The Isla Vista party scene has changed after the Deltopia Riot

The Channels Opinion Pages | STAFF COLUMN

Maxton Schulte, Channels Staff

Is Deltopia weekend approaching its final chapter? Let’s be honest with ourselves, it is.

As a former short-time resident of Isla Vista, I have experienced the madness that the community is known for and have been noticing the college town finally maturing.

Since Isla Vista’s notorious post-finals party weekend hit its final peak in citations and arrests in 2014 when a riot broke out, an overwhelming amount of police authority has been present in the small student community.

Isla Vistians have already lost Floatopia and even Halloween—Deltopia is surely next on the line. Last weekend approximately 10,000 people attended, as opposed to nearly 25,000 in 2014 which proves how steep this decline has been. Although controlled parties have never been favored by the youth, safety has become the overarching issue.

What’s more important, your body or the bottle?

You can imagine the claimed legendary stories I heard growing up in Goleta and attending high school on the opposite side of the bridge.

This year, seeing headlines in the local papers online and hearing friends’ takeaways from the weekend is kind of saddening and it’s simply not worth attending anymore. What excites people to hear that two handguns were confiscated, 24 people were hospitalized, one student fell off a balcony and strict sound ordinances started at 6 p.m.? Now imagine the years prior to 2014…

Out of the limitations enforced, the sound ordinance starting that early seems the most unnecessary though and is clearly part of officers’ efforts in finding every way to gain control of students. Banning loud music doesn’t stop parties—all it does is decrease the respect level between the residents and officials.

This year’s Deltopia regulations were so restrictive that it seemed to even encourage a lot of Isla Vista residents to get out of town.

Fortunately, the emphasis of keeping it purely local is increasing and less out-of-towners are showing up.

Look at it how you want, but the 2014 riots are the reason why Deltopia weekend has become so regulated and was a necessary turning point. The college town desperately needs to rebuild respectful relationships with the neighboring cities of Goleta and Santa Barbara.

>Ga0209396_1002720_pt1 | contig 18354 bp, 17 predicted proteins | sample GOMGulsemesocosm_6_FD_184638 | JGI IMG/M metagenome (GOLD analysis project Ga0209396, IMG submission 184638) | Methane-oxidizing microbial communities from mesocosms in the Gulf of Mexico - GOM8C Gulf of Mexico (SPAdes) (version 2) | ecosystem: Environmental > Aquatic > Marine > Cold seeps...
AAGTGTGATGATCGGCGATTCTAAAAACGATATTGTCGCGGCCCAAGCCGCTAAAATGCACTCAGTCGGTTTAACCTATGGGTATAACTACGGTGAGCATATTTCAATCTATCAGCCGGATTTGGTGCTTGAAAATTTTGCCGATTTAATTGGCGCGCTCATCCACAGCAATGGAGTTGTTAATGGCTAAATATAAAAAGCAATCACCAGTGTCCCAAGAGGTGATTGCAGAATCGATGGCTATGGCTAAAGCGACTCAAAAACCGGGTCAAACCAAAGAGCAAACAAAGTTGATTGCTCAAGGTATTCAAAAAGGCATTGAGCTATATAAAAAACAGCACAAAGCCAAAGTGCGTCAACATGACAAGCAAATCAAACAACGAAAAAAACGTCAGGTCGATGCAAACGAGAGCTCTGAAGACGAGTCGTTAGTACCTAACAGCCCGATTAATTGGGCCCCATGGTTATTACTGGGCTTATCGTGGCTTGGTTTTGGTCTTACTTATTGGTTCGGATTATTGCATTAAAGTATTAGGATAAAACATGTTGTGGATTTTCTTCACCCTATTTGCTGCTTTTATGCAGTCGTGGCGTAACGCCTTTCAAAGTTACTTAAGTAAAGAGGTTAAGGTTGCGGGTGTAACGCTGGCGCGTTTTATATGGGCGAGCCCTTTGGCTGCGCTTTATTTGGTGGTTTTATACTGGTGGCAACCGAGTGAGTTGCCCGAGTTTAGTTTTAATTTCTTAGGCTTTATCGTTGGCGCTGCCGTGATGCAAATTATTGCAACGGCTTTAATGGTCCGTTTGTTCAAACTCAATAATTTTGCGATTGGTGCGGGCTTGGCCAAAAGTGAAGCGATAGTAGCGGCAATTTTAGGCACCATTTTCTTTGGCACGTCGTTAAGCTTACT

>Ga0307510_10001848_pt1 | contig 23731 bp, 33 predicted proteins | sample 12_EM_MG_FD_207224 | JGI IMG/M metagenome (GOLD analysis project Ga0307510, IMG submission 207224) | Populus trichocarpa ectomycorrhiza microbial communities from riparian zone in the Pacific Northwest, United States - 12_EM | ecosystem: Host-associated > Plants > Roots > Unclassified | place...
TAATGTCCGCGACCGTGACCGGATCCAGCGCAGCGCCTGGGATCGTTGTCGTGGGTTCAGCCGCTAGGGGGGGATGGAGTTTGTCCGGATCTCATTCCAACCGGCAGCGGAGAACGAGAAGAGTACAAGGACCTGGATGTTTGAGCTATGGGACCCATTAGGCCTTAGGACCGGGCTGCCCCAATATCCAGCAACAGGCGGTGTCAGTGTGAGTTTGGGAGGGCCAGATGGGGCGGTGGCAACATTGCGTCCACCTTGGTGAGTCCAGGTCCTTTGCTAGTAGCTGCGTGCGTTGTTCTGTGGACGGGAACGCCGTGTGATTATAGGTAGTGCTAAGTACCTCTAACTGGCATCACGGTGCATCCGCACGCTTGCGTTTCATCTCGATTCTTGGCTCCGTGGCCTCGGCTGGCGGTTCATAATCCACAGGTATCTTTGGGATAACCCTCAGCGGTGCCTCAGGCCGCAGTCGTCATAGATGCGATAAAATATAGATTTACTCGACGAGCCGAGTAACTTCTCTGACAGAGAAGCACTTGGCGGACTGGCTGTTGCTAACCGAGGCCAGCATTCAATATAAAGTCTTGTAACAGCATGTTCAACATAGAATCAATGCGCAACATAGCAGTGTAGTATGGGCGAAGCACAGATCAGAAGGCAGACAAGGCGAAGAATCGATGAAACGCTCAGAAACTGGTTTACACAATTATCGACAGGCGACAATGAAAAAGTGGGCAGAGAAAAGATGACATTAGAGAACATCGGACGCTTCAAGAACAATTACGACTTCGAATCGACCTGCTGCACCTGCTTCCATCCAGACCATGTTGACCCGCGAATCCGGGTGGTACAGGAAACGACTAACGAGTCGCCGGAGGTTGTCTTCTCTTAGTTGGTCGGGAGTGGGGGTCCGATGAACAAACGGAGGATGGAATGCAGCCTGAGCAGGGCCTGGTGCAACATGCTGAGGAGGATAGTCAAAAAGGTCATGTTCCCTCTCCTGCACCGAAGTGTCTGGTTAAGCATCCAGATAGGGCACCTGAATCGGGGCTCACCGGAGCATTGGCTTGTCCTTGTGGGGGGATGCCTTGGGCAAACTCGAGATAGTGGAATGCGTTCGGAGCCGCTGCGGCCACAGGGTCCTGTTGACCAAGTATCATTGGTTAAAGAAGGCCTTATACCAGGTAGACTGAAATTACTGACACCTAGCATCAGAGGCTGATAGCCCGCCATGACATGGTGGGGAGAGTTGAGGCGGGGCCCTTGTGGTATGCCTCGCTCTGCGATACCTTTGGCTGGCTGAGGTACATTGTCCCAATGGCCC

It’s important that weekends like Deltopia are kept mostly local because in the past, outside residents from Ventura and Lompoc have lead in arrests during large party events like Deltopia and done the most damage to the Isla Vista community.

Both City College and UCSB students living in Isla Vista having to experience even more difficulties parking in their own neighborhood and dealing with non-locals filling up the streets is a huge annoyance and a major setback to people simply trying to get home. The less out of towners come to visit the more this will become less of an issue.

Even police forces from other Southern California cities are not needed anymore to regulate these parties as has been done in previous years.

Keeping officers local, instead of calling in police department from Los Angeles to as far as San Diego, decreases the paranoia in the air and returns everyone to ease.

Despite the significant amount of the University and Isla Vista Foot Patrol over the years, there is absolutely no stopping students from partying. There will be a point when students will simply celebrate another weekend all together… oh wait, they already do.

UCSB has strived to host alternative events exclusive the UC students so non-residents and I think this will benefit students long-term during this particular weekend.

The fourth annual “The Warm Up” concert and the mini SunFest event proved to be very successful but with additional years and similar events the word will begin to properly spread amongst more students.

The maturity level is increasing and it’s going to have a very positive impact on the future of the sunny community. This generation is capable of decreasing acts of rape and physical violence toward one another so at the end of the day, youth’s overall health and safety is more important than a weekend dedicated to getting blacked out.

We can still enjoy ourselves without abusing ourselves.